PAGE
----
Sometimes it seems like all the talk in Telco is 5G and what that might mean for operators over the next two or three years. But this overlooks the fact that 4G’s spread across the globe is far from complete, with many countries only now upgrading their networks to support mobile internet.
In fact, this year marks a significant tipping point for the onward progress of mobile communications. The percentage of smartphone users in developing countries passed 50% in 2018, and from the middle of this year, over half of those users will be on 3G and 4G networks. Great for consumers for sure, but not necessarily for operators. Basic network effect tells us that when a critical mass of subscribers has easy access to the internet, we will see an upswing in communication through social networks and a fall in operator-delivered voice and text.
This was certainly the case in the world’s leading economies, where rising smartphone ownership led to a corresponding decline in circuit-switched calling and messaging. We’re very likely to see a similar trend in low-income markets, where the OTT voice and messaging services offered by many social media providers are likely to prove an easy sell. Few consumers can resist the same, or better, capability as operator services — but delivered for free.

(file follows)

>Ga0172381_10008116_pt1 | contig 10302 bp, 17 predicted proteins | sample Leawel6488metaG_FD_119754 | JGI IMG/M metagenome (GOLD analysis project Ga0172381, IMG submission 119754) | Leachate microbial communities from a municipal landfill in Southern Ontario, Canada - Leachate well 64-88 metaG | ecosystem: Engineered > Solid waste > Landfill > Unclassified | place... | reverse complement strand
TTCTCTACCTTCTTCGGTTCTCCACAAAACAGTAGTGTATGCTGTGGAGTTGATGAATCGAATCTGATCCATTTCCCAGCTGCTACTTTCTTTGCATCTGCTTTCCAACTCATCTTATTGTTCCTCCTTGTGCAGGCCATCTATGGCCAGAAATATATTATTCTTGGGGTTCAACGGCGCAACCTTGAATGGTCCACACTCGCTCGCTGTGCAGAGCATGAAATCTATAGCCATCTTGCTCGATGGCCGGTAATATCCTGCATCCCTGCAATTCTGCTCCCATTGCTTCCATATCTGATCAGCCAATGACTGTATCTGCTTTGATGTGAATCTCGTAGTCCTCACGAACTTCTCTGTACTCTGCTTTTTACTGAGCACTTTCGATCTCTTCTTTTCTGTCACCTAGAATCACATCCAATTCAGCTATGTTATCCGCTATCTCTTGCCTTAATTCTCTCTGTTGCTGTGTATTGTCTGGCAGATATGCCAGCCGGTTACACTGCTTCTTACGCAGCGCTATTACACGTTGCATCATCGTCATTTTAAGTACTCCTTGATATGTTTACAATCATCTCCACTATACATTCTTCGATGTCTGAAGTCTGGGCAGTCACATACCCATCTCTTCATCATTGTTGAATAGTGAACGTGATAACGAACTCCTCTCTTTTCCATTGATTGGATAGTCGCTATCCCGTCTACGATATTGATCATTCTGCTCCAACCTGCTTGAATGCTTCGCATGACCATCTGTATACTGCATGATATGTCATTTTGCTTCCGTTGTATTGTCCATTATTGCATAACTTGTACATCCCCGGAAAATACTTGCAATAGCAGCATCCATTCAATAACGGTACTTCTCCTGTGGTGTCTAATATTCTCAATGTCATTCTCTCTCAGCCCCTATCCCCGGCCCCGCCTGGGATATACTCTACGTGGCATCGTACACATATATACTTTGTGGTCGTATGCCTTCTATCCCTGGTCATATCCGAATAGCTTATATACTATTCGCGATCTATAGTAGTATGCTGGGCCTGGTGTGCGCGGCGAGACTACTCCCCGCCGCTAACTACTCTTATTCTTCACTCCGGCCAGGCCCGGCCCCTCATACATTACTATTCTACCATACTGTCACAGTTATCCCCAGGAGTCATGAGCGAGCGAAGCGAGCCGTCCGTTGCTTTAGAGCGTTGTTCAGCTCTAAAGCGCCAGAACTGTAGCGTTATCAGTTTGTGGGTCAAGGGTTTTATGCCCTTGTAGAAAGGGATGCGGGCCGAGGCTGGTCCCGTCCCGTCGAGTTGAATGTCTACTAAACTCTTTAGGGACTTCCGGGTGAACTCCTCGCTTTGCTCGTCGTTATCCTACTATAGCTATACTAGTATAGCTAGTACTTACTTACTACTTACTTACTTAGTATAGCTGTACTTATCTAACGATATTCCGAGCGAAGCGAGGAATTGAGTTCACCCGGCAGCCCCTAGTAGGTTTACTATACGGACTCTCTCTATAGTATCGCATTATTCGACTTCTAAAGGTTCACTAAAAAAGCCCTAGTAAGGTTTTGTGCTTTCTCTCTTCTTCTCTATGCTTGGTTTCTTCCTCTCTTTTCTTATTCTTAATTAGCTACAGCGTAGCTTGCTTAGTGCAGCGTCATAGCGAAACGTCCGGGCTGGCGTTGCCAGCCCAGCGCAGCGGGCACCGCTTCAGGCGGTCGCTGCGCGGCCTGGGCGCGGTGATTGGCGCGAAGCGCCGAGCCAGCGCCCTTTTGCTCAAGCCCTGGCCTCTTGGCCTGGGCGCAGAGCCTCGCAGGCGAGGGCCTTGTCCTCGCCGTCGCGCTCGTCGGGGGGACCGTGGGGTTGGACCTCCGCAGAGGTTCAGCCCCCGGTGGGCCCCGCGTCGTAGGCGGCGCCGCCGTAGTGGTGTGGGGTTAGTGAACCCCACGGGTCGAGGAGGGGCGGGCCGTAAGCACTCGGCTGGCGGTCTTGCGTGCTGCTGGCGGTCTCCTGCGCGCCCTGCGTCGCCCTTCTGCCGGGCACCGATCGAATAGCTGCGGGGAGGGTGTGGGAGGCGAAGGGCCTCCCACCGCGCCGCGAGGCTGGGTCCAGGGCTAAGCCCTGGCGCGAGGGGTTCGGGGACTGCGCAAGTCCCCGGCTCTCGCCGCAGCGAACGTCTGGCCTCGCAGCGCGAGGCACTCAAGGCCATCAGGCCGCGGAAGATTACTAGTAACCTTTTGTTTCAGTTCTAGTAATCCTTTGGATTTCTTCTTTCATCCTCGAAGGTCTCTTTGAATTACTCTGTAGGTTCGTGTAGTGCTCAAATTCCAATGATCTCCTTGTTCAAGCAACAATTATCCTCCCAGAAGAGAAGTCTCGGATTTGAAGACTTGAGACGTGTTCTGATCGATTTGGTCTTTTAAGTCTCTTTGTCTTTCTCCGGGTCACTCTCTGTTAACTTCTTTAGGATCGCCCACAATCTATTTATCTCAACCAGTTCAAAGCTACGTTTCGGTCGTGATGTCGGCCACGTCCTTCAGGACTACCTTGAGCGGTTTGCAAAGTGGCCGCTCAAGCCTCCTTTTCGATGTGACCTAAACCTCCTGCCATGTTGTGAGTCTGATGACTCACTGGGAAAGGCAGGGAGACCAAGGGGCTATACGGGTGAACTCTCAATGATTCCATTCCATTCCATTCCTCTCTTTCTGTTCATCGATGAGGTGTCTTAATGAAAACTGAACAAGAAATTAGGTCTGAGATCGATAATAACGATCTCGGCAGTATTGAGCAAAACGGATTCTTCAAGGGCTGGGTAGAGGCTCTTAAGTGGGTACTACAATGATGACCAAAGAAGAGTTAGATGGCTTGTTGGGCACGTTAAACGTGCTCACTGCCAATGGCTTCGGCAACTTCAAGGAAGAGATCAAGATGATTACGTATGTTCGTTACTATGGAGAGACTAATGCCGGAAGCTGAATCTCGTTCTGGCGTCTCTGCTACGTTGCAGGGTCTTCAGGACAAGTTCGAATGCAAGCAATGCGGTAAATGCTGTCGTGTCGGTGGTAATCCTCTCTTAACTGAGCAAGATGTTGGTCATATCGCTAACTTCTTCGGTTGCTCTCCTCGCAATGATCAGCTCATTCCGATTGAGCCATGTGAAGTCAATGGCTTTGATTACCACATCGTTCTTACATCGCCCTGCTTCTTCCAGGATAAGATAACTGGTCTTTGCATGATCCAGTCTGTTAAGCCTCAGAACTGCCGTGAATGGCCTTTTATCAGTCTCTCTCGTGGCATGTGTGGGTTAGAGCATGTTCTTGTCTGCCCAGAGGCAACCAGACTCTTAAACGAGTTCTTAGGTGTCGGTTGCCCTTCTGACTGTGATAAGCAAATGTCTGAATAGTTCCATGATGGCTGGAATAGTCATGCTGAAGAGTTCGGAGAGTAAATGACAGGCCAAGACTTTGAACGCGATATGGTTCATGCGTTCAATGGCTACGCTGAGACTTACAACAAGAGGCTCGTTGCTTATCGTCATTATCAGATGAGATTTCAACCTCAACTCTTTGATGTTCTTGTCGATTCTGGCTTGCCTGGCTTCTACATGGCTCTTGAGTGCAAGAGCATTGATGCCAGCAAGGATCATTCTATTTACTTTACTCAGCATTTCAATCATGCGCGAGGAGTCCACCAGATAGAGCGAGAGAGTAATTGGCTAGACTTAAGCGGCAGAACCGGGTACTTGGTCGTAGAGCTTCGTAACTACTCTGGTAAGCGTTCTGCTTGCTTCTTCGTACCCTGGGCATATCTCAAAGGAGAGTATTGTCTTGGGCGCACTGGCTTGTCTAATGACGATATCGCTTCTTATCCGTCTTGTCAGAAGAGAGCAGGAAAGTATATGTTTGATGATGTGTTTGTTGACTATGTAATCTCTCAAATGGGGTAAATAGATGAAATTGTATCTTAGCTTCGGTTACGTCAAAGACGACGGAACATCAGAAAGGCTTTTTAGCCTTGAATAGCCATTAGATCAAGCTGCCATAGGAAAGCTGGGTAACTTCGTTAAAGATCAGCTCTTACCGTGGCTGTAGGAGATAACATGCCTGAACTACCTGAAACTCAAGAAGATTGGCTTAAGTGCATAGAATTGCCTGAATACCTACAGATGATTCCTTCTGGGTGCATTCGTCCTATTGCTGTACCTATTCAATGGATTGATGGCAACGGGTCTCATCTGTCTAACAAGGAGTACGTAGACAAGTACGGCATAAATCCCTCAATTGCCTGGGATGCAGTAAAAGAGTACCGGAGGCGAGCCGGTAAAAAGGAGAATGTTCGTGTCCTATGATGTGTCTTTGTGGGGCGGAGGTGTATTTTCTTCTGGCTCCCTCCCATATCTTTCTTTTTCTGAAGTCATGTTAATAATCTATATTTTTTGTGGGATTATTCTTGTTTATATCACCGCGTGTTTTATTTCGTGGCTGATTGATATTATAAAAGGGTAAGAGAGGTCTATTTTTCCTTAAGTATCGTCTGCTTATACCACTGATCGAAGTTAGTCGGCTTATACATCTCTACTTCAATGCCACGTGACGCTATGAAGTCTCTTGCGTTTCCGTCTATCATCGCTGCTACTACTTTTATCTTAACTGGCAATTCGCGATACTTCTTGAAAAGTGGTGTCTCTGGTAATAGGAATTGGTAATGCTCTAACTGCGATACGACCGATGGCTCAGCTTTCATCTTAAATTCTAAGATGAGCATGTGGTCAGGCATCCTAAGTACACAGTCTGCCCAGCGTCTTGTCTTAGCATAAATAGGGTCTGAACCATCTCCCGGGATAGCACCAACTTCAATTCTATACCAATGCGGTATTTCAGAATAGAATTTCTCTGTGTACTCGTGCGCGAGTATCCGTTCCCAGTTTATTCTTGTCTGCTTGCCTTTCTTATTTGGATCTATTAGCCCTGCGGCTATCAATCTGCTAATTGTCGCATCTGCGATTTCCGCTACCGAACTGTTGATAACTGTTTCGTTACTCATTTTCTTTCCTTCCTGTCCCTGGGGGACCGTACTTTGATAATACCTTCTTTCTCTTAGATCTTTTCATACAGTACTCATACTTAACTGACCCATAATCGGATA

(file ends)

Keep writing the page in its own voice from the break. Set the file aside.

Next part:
If operators in markets that are “tipping into digital” are to resist this trend, they need to make digital services, including their own offering, the new point of focus. Their competitors will be web-based digital content and service providers, whose approach to the market and customers will be very different to their own and likely very appealing to relatively young demographics. Typically, digital service providers:
For an incumbent, the best response to a transforming digital landscape is to “think digital” first and get ahead of digital competitors. Bundling services that are likely to be quickly devalued into simple subscriptions, for example, will help to retain customers while building a platform for new revenue.
Content services will represent a diversification from core communications offerings, but will raise the operator’s market profile and drive usage of smartphones and the data network. As operators are providing the essential means and point of delivery (sometimes uniquely so in countries where the mobile network is the only data network for much of the population), they should be able to drive a remunerative deal with prime content providers.
As the new digital environment puts pressure on the business platform, operators will need to ask:
4G could be a mixed blessing for operators in developing economies in their ongoing battle to defend and improve revenues. Their great advantage is the opportunity to learn from the experience of service providers who are further down the track into a predominantly mobile internet world.
For more on how 4G has proven to be a weapon that should be handled with care, click here.
 GSMA Intelligence